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September is Prostate Cancer Awareness Month

Prostate cancer is one of the most common cancer in men and it can often be found even before symptoms occur. There are two ways to determine if a man has prostate cancer:

  • Prostate Specific Antigen (PSA): Blood test to determine if higher than normal levels of this antigen are present.
  • Digital Rectal Exam (DRE): Physical examination through the rectum to evaluate the size of the prostate gland.

If either of these tests is abnormal, further testing is necessary to make an accurate prostate cancer diagnosis and monitor treatment. Usually, a core needle biopsy is the method used to diagnose prostate cancer.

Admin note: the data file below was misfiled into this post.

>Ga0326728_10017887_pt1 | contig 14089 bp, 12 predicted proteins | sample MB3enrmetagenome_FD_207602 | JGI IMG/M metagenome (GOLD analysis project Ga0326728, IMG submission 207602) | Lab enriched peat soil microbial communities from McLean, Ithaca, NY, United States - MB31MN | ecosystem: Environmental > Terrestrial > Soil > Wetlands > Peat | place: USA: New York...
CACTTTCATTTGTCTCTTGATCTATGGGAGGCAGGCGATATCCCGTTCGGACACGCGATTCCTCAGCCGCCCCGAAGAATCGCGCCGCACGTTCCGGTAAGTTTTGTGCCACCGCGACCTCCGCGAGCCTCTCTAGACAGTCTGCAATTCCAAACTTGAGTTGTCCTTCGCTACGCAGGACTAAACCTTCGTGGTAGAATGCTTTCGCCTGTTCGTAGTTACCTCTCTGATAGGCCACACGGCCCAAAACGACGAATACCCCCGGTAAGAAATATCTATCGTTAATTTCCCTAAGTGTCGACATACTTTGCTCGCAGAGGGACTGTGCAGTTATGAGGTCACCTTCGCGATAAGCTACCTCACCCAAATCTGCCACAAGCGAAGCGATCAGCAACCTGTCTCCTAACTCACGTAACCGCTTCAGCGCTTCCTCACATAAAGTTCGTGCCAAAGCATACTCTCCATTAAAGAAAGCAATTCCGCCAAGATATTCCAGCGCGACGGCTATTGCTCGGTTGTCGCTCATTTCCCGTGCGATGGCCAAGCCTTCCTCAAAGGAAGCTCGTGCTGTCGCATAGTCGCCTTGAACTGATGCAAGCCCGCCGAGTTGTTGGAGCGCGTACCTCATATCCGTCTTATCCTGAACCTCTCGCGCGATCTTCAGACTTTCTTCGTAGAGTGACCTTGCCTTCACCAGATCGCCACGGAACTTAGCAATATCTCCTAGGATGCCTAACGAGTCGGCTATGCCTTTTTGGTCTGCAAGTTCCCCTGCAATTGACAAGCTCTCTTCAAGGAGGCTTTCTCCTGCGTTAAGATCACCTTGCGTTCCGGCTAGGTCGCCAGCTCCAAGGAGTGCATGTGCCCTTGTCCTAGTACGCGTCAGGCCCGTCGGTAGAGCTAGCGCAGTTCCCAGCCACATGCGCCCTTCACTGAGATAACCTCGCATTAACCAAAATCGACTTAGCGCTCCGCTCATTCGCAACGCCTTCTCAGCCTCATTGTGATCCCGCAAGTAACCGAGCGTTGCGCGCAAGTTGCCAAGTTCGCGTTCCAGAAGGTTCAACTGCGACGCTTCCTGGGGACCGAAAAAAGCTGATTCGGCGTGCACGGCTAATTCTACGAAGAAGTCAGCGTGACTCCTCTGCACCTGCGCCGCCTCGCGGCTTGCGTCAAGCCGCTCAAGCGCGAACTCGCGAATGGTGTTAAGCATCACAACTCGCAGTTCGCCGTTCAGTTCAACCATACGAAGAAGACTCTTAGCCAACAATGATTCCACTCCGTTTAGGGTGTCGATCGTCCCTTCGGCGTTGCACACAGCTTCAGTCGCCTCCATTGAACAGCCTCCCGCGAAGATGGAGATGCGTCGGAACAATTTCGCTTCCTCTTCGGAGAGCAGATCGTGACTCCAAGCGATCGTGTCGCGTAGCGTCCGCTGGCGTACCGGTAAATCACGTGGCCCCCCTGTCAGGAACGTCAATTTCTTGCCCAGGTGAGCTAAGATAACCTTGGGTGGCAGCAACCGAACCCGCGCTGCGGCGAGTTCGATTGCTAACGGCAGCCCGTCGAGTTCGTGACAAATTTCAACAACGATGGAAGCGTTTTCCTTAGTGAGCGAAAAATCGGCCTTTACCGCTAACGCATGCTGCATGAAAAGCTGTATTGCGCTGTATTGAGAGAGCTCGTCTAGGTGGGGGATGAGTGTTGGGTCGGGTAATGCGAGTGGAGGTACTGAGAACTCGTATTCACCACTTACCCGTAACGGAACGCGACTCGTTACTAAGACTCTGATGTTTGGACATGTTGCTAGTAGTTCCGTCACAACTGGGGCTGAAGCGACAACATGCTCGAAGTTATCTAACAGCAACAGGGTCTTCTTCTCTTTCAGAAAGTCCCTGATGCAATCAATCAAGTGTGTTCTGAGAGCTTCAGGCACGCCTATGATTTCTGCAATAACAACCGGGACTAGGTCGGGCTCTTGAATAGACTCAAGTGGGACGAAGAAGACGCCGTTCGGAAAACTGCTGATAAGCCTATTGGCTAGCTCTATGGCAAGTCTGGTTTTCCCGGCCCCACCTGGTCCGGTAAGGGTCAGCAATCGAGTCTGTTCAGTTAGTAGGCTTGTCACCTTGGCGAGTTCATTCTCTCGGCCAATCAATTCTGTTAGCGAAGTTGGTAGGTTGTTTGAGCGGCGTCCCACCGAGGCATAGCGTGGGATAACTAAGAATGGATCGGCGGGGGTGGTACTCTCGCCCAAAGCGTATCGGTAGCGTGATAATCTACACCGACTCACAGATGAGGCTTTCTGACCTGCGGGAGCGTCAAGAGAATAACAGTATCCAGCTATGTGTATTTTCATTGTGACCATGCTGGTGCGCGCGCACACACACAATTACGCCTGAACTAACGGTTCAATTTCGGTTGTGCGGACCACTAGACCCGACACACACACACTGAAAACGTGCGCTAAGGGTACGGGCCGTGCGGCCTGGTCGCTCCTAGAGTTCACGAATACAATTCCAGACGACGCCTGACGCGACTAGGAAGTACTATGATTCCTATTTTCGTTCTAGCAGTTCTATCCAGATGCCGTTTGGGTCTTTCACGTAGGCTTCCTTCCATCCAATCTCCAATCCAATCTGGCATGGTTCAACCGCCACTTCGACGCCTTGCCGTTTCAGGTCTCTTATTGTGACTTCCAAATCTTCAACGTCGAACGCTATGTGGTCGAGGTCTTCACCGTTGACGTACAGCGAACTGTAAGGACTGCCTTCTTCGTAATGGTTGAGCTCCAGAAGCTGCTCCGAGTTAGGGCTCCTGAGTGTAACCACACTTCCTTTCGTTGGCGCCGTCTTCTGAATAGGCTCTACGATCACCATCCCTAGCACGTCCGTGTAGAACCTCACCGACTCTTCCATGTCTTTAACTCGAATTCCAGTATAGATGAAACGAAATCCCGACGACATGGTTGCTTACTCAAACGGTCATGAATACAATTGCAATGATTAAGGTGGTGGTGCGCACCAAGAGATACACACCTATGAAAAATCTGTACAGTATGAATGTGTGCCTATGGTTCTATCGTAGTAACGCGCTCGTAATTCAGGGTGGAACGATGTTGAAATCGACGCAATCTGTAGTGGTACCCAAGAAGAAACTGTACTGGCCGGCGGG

Prostate Cancer Screening for Men at Various Risk Levels 

Dr. Kramer draws on board

Based on the recommendations of the American Cancer Society, prostate cancer baseline screening for men includes talking with their healthcare provider to determine their risk level:

  • Men age 40-45 should have a baseline prostate cancer screening (PSA blood test and digital rectal exam) if they are at higher risk for prostate cancer because a father, brother or son had prostate cancer at a young age
  • Men age 45 and older that have an increased risk of prostate cancer, including African Americans and men whose father, brother or son had prostate cancer when younger than 65, should have a baseline prostate cancer screening (PSA blood test and digital rectal exam)
  • Men age 50-69 at average risk should have a baseline prostate screening (PSA blood test and digital rectal exam)

Follow-up screenings are determined by the results of each individual PSA blood test.

Contact your Primary Care Provider or Urologist to schedule your screening today.